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Debt sustainability in historical perspective: The role of fiscal repression

  • Joachim Voth
  • Mauricio Drelichman

This article examines the debt history of two contenders for European hegemony: 16th-century Spain and 18th-century Britain. We analyze their fiscal behavior using measures of overborrowing and fiscal policy functions. Our results suggest that stringency was not key for Britain’s success in avoiding default. Instead, fiscal repression allowed the United Kingdom to borrow at below-market rates, thereby outspending its continental rivals.

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Paper provided by Department of Economics and Business, Universitat Pompeu Fabra in its series Economics Working Papers with number 1184.

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Date of creation: May 2008
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Handle: RePEc:upf:upfgen:1184
Contact details of provider: Web page: http://www.econ.upf.edu/

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  1. Carmen M. Reinhart & Kenneth S. Rogoff & Miguel A. Savastano, 2003. "Debt Intolerance," Brookings Papers on Economic Activity, Economic Studies Program, The Brookings Institution, vol. 34(1), pages 1-74.
  2. Drelichman, Mauricio & Voth, Hans-Joachim, 2007. "The Sustainable Debts of Philip II: A Reconstruction of Spain's Fiscal Position, 1560-1598," CEPR Discussion Papers 6611, C.E.P.R. Discussion Papers.
  3. Sussman, Nathan & Yafeh, Yishay, 2006. "Institutional Reforms, Financial Development and Sovereign Debt: Britain 1690 1790," The Journal of Economic History, Cambridge University Press, vol. 66(04), pages 906-935, December.
  4. Drelichman, Mauricio & Voth, Hans-Joachim, 2007. "The Sustainable Debts of Philip II: A Reconstruction of Castile's Fiscal Position, 1566-1596," Economics working papers drelichman-07-11-06-09-33, Vancouver School of Economics, revised 08 Apr 2010.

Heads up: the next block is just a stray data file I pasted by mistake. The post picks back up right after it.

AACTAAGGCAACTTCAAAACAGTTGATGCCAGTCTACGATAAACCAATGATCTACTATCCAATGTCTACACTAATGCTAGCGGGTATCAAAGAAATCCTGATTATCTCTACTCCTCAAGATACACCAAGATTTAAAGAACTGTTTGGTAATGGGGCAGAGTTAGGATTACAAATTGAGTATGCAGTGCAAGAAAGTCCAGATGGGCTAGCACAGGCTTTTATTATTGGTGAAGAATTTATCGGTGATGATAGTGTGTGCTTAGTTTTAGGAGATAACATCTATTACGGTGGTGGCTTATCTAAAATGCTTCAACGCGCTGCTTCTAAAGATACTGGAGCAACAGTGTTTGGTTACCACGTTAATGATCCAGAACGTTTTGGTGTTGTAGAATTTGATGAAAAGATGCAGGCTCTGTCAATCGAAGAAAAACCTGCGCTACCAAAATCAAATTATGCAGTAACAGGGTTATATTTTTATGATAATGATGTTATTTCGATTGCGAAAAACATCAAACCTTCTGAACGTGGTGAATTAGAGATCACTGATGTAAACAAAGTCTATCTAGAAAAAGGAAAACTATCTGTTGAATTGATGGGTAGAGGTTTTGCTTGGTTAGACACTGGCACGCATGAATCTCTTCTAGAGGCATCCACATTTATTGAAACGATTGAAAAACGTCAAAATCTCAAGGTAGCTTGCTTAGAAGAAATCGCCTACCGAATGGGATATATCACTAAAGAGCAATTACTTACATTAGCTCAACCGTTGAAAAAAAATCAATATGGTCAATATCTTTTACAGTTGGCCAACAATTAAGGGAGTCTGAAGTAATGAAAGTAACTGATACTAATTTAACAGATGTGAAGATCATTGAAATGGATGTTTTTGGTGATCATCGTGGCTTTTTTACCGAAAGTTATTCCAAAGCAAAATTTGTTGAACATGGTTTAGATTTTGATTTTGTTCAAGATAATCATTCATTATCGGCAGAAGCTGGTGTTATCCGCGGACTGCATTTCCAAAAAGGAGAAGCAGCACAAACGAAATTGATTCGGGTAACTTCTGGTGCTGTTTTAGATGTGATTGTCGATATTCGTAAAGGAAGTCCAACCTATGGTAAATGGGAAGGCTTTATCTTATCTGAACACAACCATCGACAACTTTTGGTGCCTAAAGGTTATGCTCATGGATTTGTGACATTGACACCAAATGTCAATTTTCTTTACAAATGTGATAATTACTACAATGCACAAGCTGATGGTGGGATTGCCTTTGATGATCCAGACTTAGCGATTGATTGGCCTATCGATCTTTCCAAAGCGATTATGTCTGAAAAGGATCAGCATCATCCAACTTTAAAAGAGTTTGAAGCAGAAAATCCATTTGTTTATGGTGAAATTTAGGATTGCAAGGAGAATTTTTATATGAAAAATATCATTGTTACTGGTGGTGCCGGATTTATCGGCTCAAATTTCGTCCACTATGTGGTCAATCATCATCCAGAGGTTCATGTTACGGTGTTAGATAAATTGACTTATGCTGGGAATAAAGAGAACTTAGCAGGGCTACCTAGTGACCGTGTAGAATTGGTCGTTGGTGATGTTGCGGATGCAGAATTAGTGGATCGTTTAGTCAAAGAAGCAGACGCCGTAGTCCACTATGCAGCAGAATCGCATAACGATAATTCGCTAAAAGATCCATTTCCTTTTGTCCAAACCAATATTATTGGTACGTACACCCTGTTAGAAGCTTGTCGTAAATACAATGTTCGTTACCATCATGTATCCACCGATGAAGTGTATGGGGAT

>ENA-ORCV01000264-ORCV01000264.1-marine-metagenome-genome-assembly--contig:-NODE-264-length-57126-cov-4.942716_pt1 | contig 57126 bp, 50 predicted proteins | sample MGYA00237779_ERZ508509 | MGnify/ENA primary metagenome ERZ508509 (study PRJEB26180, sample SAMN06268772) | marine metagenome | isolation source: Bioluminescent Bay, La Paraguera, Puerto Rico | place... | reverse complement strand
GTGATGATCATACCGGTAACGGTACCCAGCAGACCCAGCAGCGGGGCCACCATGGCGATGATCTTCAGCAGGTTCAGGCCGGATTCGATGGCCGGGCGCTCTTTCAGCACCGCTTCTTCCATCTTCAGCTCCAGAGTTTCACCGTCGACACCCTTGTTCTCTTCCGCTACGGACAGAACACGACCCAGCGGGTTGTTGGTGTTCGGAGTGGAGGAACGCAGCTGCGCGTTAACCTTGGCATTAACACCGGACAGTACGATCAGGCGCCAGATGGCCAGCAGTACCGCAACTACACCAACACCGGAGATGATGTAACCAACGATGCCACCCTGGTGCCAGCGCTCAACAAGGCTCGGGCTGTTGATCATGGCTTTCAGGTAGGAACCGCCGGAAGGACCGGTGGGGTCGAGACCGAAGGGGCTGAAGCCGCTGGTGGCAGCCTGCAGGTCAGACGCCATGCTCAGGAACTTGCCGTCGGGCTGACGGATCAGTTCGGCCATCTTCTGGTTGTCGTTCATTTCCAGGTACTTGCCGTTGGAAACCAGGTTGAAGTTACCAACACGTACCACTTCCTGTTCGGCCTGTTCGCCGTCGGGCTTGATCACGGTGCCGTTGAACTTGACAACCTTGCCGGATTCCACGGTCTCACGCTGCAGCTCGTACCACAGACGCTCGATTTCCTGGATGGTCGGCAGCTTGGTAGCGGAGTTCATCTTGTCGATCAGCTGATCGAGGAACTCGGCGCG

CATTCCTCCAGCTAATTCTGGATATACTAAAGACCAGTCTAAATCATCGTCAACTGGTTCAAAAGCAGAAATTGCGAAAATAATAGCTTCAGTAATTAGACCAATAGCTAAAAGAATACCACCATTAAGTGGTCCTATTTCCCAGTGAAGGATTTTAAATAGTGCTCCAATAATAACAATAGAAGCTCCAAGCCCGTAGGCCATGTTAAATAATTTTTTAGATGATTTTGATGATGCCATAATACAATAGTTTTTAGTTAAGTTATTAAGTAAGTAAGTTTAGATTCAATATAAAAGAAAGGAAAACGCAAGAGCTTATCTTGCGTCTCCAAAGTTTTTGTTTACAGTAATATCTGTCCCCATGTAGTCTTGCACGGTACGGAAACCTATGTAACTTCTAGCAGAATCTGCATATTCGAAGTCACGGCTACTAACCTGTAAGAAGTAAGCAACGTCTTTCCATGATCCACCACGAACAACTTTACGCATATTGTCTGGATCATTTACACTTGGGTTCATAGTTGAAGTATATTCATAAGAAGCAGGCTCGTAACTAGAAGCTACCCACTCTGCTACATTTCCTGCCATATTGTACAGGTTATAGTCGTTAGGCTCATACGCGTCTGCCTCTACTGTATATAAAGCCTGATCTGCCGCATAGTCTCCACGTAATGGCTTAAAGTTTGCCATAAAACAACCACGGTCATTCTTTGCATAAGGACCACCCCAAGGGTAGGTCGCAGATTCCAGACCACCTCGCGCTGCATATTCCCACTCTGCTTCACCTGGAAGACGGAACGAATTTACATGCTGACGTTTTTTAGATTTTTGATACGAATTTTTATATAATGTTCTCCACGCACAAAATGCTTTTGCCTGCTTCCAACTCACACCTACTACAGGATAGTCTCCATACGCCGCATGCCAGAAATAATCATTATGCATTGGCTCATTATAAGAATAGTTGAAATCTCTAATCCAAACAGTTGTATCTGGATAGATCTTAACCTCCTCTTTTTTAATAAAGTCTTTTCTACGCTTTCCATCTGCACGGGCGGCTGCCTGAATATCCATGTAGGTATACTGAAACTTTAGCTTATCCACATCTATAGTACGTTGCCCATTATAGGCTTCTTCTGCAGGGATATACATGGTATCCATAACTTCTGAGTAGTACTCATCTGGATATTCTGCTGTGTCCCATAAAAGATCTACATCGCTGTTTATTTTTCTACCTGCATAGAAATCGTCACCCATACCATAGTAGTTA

5. Peter Temin & Hans-Joachim Voth, 2008. "Interest Rate Restrictions in a Natural Experiment: Loan Allocation and the Change in the Usury Laws in 1714," Economic Journal, Royal Economic Society, vol. 118(528), pages 743-758, 04.
  6. Temin, Peter & Voth, Hans-Joachim, 2004. "Credit Rationing and Crowding-Out During the Industrial Revolution: Evidence from Hoare's Bank, 1702-1862," CEPR Discussion Papers 4453, C.E.P.R. Discussion Papers.
  7. repec:cup:cbooks:9780521457385 is not listed on IDEAS
  8. Barro, Robert J., 1987. "Government spending, interest rates, prices, and budget deficits in the United Kingdom, 1701-1918," Journal of Monetary Economics, Elsevier, vol. 20(2), pages 221-247, September.
  9. Bordo, Michael D. & White, Eugene N., 1991. "A Tale of Two Currencies: British and French Finance During the Napoleonic Wars," The Journal of Economic History, Cambridge University Press, vol. 51(02), pages 303-316, June.
  10. Oya Celasun & Xavier Debrun & Jonathan David Ostry, 2006. "Primary Surplus Behavior and Risks to Fiscal Sustainability in Emerging Market Countries; A "Fan-Chart" Approach," IMF Working Papers 06/67, International Monetary Fund.
  11. Henning Bohn, 1998. "The Behavior Of U.S. Public Debt And Deficits," The Quarterly Journal of Economics, MIT Press, vol. 113(3), pages 949-963, August.
  12. Michael D. Bordo & Eugene N. White, 1991. "British and French Finance During the Napoleonic Wars," NBER Working Papers 3517, National Bureau of Economic Research, Inc.
  13. Williamson, Jeffrey G., 1984. "Why Was British Growth So Slow During the Industrial Revolution?," The Journal of Economic History, Cambridge University Press, vol. 44(03), pages 687-712, September.
  14. Wyplosz, Charles, 1999. "Financial Restraints and Liberalization in Postwar Europe," CEPR Discussion Papers 2253, C.E.P.R. Discussion Papers.
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